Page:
Thursday, August 08, 2019

Peter and the Starcatcher

Acme Theatre Company traditionally does three shows a year: an intimate drama in January, a free comedy in the park in May and a large show where everyone gets cast in the summer. Acme members are in the ninth to 12th grade, so their time in the company is only three to four years and every few years, there is a new crop of actors. In the past, the years where the bulk of the cast are new to the company, the shows are less polished than they will be two to three years later.

Happily, “Peter and the Starcatcher,” directed by Emily Henderson, is the exception to that rule. With more “new” people in the cast than “old,” this “Peter” is outstanding. The show is double-cast, and I saw the performance on opening night. You would have thought it was a cast of veteran Acme actors.

Adapted by Rick Elice from Dave Barry and Ridley Pearson’s 2004 children’s novel, this play tells the story of how a nameless, angst-ridden orphan became the immortal Peter Pan. The (air-conditioned) Wyatt Pavilion became a magical place, without the use of many fancy technical tricks. Sets were created using ordinary rope, a couple of ladders, a few household appliances, a couple of boxes, and, most important, the actors themselves.

In “Peter and the Starcatcher,” the young orphan and his mates are sent on a ship from Victorian England to a distant kingdom ruled by an evil king. There are some marauding pirates, a jungle tyrant, less-than-willing comrades and unlikely heroes. Best of all, there is a mysterious trunk in the captain’s cabin, which contains precious, otherworldly cargo. At sea, the boys are discovered by a precocious young girl named Molly, a starcatcher-in-training who realizes that the trunk’s precious cargo is star stuff, a celestial substance so powerful that it must never fall into the wrong hands.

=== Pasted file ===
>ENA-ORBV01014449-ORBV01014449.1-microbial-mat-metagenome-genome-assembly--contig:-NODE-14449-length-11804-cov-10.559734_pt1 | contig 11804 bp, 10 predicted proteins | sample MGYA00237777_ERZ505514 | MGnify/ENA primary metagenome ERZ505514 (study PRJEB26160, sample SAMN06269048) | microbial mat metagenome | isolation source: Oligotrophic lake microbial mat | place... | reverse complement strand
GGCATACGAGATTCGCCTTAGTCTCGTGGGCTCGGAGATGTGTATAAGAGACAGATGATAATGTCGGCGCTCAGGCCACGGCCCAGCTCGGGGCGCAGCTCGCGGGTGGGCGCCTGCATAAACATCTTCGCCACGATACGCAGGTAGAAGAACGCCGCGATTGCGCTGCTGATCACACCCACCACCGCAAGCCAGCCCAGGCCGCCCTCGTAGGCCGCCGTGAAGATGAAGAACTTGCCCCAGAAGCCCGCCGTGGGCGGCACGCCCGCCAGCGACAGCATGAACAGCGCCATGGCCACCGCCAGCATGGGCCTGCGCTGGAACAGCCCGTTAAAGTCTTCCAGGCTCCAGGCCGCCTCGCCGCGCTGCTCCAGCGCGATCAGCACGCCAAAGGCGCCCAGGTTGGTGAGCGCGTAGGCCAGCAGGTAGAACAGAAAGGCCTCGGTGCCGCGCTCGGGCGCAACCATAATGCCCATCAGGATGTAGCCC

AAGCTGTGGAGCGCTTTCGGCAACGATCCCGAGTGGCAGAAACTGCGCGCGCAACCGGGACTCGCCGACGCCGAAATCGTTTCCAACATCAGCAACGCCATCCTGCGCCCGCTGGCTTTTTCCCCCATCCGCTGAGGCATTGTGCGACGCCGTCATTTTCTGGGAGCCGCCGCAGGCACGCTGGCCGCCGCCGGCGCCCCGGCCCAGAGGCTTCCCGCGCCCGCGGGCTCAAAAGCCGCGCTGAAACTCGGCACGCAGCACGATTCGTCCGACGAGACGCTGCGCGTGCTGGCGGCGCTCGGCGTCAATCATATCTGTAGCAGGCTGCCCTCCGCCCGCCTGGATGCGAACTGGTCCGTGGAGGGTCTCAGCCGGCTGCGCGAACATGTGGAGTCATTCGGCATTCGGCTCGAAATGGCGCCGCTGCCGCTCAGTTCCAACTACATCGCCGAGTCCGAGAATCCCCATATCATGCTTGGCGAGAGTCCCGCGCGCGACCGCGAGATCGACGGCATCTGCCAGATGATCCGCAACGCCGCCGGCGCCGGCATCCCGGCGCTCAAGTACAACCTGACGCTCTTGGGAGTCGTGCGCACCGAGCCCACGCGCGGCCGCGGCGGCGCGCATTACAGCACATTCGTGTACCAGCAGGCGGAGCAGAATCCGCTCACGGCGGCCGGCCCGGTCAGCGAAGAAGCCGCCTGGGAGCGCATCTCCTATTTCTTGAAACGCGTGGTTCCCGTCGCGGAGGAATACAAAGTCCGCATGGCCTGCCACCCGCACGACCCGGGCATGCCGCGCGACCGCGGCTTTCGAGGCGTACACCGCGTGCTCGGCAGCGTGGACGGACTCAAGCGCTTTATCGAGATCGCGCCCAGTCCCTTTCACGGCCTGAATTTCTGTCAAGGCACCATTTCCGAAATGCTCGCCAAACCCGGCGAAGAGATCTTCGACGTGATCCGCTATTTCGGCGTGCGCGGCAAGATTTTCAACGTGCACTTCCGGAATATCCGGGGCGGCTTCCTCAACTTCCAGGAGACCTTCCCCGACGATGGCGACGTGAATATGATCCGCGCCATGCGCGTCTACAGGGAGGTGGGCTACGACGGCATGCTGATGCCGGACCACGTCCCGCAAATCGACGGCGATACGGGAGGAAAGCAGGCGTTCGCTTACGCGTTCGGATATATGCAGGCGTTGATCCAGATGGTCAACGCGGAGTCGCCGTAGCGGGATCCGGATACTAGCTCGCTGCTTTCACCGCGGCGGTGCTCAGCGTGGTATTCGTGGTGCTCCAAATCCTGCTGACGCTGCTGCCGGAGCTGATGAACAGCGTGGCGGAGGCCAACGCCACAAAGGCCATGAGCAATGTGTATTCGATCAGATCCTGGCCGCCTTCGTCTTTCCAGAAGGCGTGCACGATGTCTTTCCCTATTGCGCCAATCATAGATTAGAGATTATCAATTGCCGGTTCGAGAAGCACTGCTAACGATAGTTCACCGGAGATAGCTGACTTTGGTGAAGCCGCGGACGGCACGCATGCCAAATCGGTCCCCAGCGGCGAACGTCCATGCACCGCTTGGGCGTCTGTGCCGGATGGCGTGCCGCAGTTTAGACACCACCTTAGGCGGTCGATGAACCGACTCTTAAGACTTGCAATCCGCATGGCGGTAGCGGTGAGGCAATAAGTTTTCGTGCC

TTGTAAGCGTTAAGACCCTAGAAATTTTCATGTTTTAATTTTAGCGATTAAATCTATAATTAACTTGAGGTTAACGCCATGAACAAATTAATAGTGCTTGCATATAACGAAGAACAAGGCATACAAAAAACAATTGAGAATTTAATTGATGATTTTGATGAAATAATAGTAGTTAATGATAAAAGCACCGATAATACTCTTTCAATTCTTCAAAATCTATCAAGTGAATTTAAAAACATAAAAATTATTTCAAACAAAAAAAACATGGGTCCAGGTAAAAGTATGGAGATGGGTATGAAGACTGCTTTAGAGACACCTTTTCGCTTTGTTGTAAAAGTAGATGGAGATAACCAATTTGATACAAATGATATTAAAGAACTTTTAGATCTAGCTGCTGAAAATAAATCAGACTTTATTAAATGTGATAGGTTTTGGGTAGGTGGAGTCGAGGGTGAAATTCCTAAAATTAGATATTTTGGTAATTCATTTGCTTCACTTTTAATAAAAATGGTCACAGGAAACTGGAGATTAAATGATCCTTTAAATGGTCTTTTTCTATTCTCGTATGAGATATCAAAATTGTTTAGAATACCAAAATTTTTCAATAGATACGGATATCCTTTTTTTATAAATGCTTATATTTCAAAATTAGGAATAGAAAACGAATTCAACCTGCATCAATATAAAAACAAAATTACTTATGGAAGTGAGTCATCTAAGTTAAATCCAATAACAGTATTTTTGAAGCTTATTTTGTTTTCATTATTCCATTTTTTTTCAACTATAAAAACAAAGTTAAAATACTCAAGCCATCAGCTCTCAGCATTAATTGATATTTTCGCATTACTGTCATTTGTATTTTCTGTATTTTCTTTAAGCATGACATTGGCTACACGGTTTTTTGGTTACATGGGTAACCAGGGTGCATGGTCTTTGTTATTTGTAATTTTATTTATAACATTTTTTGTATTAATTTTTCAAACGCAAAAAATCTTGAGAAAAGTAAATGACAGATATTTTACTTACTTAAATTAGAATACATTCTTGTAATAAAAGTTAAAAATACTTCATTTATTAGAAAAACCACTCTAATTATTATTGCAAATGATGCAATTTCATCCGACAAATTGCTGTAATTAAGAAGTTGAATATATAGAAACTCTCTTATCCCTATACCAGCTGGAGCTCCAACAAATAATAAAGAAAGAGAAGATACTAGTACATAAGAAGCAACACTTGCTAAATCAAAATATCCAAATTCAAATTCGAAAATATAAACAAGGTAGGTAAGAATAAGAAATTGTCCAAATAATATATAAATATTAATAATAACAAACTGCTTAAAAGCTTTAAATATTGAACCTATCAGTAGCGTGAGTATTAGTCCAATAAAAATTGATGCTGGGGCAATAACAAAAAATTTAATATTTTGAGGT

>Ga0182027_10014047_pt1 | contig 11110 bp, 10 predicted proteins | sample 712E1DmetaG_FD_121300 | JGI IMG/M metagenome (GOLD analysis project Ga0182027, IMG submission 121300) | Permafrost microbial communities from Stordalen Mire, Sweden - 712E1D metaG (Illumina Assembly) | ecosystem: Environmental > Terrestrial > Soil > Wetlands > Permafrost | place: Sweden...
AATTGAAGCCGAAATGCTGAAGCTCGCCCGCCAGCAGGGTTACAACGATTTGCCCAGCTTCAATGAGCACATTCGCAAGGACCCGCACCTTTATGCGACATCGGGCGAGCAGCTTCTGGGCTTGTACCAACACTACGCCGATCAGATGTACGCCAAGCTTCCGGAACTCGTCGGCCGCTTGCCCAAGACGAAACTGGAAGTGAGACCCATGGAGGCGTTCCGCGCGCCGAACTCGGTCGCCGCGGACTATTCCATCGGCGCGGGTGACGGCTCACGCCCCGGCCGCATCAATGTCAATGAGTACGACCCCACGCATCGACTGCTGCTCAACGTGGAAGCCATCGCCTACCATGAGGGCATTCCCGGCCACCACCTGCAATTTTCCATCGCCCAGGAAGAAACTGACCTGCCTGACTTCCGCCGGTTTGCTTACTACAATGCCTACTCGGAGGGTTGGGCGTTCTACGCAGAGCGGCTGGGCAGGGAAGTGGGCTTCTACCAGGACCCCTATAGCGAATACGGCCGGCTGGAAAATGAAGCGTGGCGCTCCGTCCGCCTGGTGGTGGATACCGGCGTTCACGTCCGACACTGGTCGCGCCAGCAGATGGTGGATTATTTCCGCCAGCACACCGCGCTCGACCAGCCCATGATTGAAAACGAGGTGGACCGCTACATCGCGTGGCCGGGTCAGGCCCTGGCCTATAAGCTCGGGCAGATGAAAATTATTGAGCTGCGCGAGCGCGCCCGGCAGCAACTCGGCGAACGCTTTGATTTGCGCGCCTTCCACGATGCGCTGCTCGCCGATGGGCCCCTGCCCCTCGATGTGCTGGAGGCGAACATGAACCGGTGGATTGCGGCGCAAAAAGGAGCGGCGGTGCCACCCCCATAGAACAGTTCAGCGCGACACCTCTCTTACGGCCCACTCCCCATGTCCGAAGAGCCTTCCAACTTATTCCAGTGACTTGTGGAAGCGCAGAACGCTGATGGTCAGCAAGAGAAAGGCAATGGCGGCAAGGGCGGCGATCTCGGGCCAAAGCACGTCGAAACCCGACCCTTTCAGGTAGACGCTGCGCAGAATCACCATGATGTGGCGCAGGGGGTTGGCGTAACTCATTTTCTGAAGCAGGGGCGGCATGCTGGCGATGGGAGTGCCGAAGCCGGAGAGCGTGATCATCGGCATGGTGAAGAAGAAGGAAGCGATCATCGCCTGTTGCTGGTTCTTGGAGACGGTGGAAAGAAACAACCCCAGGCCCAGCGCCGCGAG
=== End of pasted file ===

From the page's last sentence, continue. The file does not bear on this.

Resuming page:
Jordan Hayakawa is excellent as “boy,” who would later acquire the name Peter (Hayakawa alternates with Garnet Phinney in the role). We first meet him and his two friends Prentiss (Odie Lopez/Antonia Zaragoza-Smith) and the food-obsessed Ted (Sara Su/Gavin Pinnow) on a ship named The Neverland.

Molly (Megan Abbanat/Fiona Ross) is the daughter of an English Lord (Julie Knoepfler/Lee Libbet), and herself an apprentice starcatcher, a group of people dedicated to stopping the power of the star stuff from being used for evil. The two overcome bands of pirates and thieves in their quest to keep a magical secret safe and save the world from evil.

Molly’s father, on the ship The Wasp is a starcatcher and is guarding a trunk filled with magical star stuff to prevent pirates from stealing its treasure. Grey Turner is outstanding as the pirate Black Stache (alternating with James Hayakawa) and has one of the best moustaches ever, a trademark of his family.

Black Stache’s faithful first mate is Smee (Jemima Aldas/Wren Arellano)

Peter and Molly manage to dump the trunk into the ocean and jump overboard during the confusion of a storm. After the storm, everyone and the trunk wash ashore on an island inhabited with hostile natives and a giant crocodile (one of the most clever crocodiles you’ll ever see on stage, created using the plainest of materials).

The island natives are Cypher McIlraith/Rylan Valdepena as Fighting Prawn, Allie Gunther/Anja Nittner as Hawking Clam and Kira Cubbage as Teacher in both productions.

While not strictly a musical, there is a three-piece band, directed by music director Oliver Steissberg, for a couple of musical numbers.

Sophia Nachmanoff and Emma Larson are credited with costumes, and what a delightful assortment of colorful costumes they are!

Henderson’s direction results in a tight cast with no lapses in the action. The two hours pass quickly. This is a show that will delight adults and children alike.